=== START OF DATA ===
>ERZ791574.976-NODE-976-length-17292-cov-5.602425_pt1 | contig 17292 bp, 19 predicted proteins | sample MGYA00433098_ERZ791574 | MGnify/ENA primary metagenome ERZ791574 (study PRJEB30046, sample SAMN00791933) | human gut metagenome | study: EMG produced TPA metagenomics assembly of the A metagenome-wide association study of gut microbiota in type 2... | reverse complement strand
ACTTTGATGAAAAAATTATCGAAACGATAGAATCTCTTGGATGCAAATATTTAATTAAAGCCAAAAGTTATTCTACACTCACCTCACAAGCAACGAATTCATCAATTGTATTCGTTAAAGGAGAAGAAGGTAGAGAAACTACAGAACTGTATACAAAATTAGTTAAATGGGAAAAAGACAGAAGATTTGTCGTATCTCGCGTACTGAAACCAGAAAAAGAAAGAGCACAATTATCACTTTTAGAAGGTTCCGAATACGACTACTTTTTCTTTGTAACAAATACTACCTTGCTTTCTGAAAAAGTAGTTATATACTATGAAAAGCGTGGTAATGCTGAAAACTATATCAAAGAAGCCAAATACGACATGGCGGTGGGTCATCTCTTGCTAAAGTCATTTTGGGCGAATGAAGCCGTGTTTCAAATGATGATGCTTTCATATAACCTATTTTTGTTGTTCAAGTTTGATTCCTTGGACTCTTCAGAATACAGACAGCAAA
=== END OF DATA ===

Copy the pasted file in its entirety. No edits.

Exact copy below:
>ERZ791574.976-NODE-976-length-17292-cov-5.602425_pt1 | contig 17292 bp, 19 predicted proteins | sample MGYA00433098_ERZ791574 | MGnify/ENA primary metagenome ERZ791574 (study PRJEB30046, sample SAMN00791933) | human gut metagenome | study: EMG produced TPA metagenomics assembly of the A metagenome-wide association study of gut microbiota in type 2... | reverse complement strand
ACTTTGATGAAAAAATTATCGAAACGATAGAATCTCTTGGATGCAAATATTTAATTAAAGCCAAAAGTTATTCTACACTCACCTCACAAGCAACGAATTCATCAATTGTATTCGTTAAAGGAGAAGAAGGTAGAGAAACTACAGAACTGTATACAAAATTAGTTAAATGGGAAAAAGACAGAAGATTTGTCGTATCTCGCGTACTGAAACCAGAAAAAGAAAGAGCACAATTATCACTTTTAGAAGGTTCCGAATACGACTACTTTTTCTTTGTAACAAATACTACCTTGCTTTCTGAAAAAGTAGTTATATACTATGAAAAGCGTGGTAATGCTGAAAACTATATCAAAGAAGCCAAATACGACATGGCGGTGGGTCATCTCTTGCTAAAGTCATTTTGGGCGAATGAAGCCGTGTTTCAAATGATGATGCTTTCATATAACCTATTTTTGTTGTTCAAGTTTGATTCCTTGGACTCTTCAGAATACAGACAGCAAA